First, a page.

"Law Is A Bottomless Pit"
Context: The title page of the first edition of the first installment of this work, which was issued as five pamphlets, reads: Law is a Bottomless-Pit, Exemplify'd in the Case of the Lord Strutt, John Bull, Nicholas Frog, and Lewis Baboon, Who Spent all they had in a Law-Suit. In 1727 the collection of pamphlets was reprinted in Pope and Swift's Miscellanies in Prose and Verse as Law is a Bottomless Pit, or, The History of John Bull, and since that time it has been known as The History of John Bull. It is popularly attributed to John Arburthnot, but whether Jonathan Swift (1667–1745) had a hand in it, or whether he wrote it, is a matter of debate. The work is a satire on the situation that prevailed after the death of Charles II of Spain in 1700. Charles left the Spanish monarchy to Philip of Anjou, grandson of Louis XIV of France. England and Holland feared that the combining of the two monarchies in one family would injure their trade and in 1702 declared war on Spain and France. The first four chapters of the work give the characters of the various contestants. Chapter VI tells of the Dutch and English military successes during 1702–1709. The victories, however, cost huge sums of money, which were supplied by borrowings. The allegory of the lawsuit means the military campaign; Hocus is the leader of the Dutch and English armies, the Duke of Marlborough; John Bull is England; Lord Strutt is Philip of Spain. Chapter VI begins as follows:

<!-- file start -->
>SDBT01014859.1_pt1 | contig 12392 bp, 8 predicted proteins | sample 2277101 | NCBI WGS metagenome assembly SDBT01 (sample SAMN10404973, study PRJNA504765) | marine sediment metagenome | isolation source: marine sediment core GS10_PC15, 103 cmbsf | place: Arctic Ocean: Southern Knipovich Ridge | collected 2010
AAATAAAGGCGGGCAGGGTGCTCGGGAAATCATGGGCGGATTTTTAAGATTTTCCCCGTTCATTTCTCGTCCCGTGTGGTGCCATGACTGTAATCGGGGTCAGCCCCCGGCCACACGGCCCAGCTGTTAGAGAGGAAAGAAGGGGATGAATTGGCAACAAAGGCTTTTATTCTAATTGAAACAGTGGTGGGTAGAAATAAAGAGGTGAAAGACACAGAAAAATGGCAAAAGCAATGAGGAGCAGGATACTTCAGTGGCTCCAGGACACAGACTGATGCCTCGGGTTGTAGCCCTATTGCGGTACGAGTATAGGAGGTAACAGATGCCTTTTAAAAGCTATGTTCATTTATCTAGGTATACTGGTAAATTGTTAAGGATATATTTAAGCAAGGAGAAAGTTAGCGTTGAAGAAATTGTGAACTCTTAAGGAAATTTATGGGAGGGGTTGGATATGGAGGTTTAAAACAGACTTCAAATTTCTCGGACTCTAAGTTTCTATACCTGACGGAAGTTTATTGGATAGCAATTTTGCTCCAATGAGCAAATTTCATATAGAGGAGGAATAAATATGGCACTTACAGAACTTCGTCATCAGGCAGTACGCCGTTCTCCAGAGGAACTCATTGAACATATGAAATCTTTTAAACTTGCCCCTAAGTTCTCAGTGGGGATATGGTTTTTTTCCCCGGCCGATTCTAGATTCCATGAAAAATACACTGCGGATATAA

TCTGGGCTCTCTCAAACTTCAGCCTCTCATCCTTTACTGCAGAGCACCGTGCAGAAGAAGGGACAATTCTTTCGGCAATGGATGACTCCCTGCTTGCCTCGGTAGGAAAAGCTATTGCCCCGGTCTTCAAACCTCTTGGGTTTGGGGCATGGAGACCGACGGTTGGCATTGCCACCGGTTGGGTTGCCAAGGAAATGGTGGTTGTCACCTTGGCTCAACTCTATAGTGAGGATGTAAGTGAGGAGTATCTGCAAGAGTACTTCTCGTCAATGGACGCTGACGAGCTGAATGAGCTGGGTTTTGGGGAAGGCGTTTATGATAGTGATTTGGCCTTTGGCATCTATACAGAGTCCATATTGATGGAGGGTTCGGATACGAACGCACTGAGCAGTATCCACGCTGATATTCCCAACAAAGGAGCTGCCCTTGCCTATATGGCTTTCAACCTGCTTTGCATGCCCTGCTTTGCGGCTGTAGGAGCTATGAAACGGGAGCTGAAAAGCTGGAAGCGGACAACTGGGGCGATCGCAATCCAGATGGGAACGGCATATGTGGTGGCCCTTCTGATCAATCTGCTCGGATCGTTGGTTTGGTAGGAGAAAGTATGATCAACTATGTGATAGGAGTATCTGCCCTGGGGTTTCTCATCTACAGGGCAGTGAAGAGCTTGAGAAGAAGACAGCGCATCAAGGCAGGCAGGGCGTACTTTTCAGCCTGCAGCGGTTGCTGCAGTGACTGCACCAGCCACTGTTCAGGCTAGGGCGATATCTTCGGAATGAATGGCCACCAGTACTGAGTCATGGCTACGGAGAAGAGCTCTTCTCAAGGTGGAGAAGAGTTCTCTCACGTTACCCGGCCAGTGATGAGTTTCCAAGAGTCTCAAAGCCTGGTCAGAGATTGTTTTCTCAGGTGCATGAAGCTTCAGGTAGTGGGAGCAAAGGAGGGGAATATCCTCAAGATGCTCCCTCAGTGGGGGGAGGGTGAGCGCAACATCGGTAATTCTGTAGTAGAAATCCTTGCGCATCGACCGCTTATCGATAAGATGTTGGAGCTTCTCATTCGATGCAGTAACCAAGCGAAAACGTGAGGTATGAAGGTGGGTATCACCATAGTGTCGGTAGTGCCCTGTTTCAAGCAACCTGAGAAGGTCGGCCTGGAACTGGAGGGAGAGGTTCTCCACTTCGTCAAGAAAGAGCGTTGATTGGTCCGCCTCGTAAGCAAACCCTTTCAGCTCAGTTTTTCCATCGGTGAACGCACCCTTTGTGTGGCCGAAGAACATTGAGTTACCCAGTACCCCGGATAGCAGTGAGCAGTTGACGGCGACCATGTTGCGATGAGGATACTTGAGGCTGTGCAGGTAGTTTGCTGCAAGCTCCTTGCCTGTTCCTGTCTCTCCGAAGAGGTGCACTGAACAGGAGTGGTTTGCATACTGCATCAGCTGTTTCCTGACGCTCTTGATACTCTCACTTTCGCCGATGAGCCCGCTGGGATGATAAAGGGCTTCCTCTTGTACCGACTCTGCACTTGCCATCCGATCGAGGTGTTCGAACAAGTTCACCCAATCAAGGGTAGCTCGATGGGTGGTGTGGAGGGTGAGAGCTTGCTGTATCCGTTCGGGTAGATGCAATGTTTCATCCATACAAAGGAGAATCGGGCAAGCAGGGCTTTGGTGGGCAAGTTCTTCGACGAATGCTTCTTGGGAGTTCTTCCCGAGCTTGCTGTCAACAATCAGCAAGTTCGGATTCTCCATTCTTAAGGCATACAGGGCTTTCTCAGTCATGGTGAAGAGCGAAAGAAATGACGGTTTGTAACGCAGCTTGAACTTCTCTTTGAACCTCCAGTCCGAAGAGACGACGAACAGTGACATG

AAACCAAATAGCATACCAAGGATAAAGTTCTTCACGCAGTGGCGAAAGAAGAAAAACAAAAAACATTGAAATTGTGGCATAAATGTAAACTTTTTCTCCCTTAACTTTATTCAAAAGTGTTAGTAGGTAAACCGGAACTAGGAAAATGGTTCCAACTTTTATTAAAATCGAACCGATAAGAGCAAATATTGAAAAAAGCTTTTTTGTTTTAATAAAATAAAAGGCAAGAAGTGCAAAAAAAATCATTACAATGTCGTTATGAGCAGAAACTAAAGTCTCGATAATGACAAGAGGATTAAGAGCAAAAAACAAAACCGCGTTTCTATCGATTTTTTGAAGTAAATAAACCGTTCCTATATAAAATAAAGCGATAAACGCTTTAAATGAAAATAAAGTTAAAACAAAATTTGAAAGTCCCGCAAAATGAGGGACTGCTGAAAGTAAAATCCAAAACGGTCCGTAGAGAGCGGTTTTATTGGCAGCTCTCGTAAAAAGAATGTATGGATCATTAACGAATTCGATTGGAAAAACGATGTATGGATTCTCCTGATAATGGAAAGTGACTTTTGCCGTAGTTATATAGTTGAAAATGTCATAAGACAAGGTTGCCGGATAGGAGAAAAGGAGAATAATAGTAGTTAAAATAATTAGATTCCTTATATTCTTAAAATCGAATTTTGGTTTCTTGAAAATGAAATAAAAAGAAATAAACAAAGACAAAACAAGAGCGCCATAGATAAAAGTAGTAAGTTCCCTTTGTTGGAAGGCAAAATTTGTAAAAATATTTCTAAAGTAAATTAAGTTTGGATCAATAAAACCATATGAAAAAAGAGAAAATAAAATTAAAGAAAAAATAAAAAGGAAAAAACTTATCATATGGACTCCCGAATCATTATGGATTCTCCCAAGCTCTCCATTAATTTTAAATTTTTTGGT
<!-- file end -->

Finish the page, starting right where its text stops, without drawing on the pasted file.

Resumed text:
Law is a bottomless pit, it is a cormorant, a Harpy, that devours everything; John Bull was flattered by his lawyers that his suit would not last above a year or two at most; that before that time he would be in quiet possession of his business; yet ten long years did Hocus steer his cause through all the meanders of the law, and all the courts; no skill, no address, was wanting; and to say truth, John did not starve the cause; there wanted not yellow-boys to fee counsel, hire witnesses, and bribe juries. Lord Strutt was generally cast, never had one verdict in his favor; and John was promised, that the next and the next would be the final determination; but alas! that final determination, and happy conclusion was like an enchanted island, the nearer John came to it, the further it went from him: new trials upon new points still arose; new doubts, new matters to be cleared; in short, lawyers seldom part with so good a cause till they have got the oyster, and their clients the shell.